Technology’s Impact on Trading

Classical trading theory states that you can’t beat the system and that stock prices are rational. There are two distinct trading psychologies, the first, “momentum”, is a tendency to seek companies and industries which are in a growth phase. The second is the “contrarian” mind-set where value is sought in the form of under-priced stocks with strong core fundamentals. We might associate this with a slightly older trader who’s experienced at least one crash. Research suggests that bullish momentum traders believe they can beat the market whereas the contrarians are more realistic. When both trader types exist in equilibrium the market performs well but when it swings towards a majority of momentum trading then bubbles grow at which point prices cease to be rational and only the lucky ones beat the system. For the estimated 20% of trading volume that is still generated by humans, the 2 psychologies still exist but the playground atmosphere that some traders fondly describe when reminiscing about the pit is gone. If anything, the calibre of trading floor talent may now be at an all-time high and from an HR perspective, trading floor behaviour is vastly more acceptable than anything witnessed in The Wolf of Wall Street. Modern Unified Communications technology allows a high level of virtual human interaction, liquidity problems were long since overcome and trades are placed at a higher rate than before technology revolutionised the markets. Based on this evidence, new technology has brought a raft of advantages.

Ethical Problems

Of course, there are still well-publicised issues with the 80%+ (est. US) of trading volume that is performed algorithmically. On a mathematical basis, a flawed algorithm can act remarkably like a swing to momentum trading and create a short term bubble, or “Flash Crash” but this is rare and it’s their unerring success that poses problems. HFTs had become prevalent by the mid-noughties and some major players with access to super-low latency channels had created an unfair situation whereby they could “front-run”. Essentially, minuscule time advantages in inter-exchange communication gave HFTs visibility of other people’s orders before they were executed. Simply speaking this time advantage allowed them to purchase the stock before the first deal was processed and then sell it on to the original purchaser at a marginal mark-up.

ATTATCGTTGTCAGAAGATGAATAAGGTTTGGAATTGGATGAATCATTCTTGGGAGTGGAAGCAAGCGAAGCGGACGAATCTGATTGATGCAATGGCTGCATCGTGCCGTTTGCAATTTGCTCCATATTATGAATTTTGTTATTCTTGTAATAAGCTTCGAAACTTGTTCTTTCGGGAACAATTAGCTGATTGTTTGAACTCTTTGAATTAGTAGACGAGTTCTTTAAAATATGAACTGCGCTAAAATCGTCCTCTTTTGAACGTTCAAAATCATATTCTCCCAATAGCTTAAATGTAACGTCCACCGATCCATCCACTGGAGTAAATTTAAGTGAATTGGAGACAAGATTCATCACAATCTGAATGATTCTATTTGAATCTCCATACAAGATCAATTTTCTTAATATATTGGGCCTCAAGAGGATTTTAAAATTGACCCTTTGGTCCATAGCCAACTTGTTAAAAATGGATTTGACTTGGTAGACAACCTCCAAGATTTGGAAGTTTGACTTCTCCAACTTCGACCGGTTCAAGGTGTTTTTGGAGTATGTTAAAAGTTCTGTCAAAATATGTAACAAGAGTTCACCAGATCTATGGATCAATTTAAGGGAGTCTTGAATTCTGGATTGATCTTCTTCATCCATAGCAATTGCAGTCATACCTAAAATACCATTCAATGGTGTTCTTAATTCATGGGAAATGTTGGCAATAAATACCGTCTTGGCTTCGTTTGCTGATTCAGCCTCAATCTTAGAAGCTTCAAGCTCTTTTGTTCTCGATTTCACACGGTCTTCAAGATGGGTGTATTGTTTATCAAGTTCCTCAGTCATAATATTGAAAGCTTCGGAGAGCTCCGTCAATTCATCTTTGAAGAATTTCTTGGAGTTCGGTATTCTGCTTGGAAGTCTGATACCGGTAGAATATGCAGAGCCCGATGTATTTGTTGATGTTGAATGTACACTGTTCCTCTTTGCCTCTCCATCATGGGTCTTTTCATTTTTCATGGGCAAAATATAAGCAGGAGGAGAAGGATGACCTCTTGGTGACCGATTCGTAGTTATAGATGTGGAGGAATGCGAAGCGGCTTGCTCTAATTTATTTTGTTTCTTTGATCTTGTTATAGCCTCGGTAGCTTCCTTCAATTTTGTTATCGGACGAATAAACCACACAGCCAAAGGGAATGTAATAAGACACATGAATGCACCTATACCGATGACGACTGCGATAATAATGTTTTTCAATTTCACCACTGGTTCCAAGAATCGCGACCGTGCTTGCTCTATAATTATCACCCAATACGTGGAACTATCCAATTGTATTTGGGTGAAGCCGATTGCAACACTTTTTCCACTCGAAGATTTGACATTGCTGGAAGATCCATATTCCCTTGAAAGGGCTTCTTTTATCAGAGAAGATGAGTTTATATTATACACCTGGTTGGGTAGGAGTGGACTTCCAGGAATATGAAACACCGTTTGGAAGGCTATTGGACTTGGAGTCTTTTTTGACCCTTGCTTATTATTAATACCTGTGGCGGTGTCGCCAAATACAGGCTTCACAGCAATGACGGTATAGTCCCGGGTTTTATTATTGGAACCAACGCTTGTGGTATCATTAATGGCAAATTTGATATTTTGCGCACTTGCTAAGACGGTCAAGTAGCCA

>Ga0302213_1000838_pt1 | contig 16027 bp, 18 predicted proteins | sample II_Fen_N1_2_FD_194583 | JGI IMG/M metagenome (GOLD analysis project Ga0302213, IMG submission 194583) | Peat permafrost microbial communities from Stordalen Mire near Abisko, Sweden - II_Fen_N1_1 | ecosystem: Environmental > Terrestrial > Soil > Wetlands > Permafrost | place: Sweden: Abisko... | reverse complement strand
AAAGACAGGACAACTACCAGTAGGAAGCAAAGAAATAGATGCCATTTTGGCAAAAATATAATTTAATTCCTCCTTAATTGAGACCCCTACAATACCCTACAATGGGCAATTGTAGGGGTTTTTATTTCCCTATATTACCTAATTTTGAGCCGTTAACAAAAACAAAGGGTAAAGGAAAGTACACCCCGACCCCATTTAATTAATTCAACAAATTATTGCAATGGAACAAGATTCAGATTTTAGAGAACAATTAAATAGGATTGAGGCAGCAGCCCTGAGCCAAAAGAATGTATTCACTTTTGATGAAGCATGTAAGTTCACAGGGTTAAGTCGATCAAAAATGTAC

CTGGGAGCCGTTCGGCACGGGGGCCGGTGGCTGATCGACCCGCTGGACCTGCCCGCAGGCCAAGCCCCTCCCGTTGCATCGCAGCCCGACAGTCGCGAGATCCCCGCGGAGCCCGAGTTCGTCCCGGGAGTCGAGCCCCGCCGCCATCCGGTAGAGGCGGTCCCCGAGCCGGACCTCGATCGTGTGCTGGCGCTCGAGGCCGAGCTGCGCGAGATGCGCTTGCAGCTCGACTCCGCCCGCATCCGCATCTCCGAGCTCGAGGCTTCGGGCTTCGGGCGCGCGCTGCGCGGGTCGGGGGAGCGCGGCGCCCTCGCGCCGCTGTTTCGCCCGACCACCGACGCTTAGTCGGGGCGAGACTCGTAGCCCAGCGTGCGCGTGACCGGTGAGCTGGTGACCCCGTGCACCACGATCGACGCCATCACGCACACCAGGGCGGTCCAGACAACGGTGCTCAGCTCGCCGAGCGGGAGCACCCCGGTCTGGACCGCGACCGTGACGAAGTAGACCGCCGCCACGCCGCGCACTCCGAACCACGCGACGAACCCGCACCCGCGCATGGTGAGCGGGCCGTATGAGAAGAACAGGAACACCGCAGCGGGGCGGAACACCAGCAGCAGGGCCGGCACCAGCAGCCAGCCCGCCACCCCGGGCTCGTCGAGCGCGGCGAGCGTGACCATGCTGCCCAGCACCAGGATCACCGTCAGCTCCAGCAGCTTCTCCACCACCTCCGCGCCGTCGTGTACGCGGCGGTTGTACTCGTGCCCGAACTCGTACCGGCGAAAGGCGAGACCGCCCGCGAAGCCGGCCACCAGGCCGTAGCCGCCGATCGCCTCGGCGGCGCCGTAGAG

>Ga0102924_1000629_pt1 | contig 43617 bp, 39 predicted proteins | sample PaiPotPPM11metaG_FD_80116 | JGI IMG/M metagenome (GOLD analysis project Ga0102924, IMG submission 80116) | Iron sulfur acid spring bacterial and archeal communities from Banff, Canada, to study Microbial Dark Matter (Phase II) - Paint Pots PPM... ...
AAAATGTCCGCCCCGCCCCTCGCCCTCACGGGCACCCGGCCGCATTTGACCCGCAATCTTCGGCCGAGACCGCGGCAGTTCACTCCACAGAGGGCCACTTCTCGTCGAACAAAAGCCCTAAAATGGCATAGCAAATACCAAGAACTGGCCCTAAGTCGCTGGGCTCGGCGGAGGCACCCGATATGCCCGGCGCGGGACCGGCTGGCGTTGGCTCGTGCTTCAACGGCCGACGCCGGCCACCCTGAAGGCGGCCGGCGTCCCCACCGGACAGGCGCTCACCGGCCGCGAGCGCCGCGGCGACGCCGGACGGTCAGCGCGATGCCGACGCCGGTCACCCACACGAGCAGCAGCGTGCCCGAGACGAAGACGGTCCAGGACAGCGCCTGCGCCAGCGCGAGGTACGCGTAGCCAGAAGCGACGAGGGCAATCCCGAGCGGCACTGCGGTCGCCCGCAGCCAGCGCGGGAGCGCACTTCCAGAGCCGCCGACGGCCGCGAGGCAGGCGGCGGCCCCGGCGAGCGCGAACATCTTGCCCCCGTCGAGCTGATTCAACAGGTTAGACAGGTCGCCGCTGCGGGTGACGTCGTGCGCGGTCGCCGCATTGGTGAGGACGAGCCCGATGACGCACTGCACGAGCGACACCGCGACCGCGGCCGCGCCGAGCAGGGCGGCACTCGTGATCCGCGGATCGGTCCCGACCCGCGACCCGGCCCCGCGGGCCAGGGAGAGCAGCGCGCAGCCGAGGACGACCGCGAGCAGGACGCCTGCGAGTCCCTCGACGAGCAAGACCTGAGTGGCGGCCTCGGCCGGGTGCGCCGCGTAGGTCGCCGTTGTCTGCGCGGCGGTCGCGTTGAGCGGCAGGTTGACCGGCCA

“They have enjoyed a perfect view of the market; the have-nots never saw the market at all. What had once been the world’s most public, most democratic, financial market had become, in spirit, something like a private viewing of a stolen work of art.” Brad Katsuyama, IEX.

Why Technology Matters

My view is that moving away from the pits is the right thing to do because it improves working conditions, increases trading volumes and encourages talent. The problems that blight the markets are human in origin, crashes have happened before and since the technology arrived. If anything, the technology infrastructure has the potential to make things more transparent and my company, for one, is heavily engaged in the practical deployment of solutions that satisfy regulatory compliance. When investing in corporate technology it’s important to understand which aspects of legacy systems are essential, what should go and what should be improved upon. It is also important to look strategically beyond immediate requirements and short term advantages to build infrastructure that will provide a competitive edge in the medium to long-term.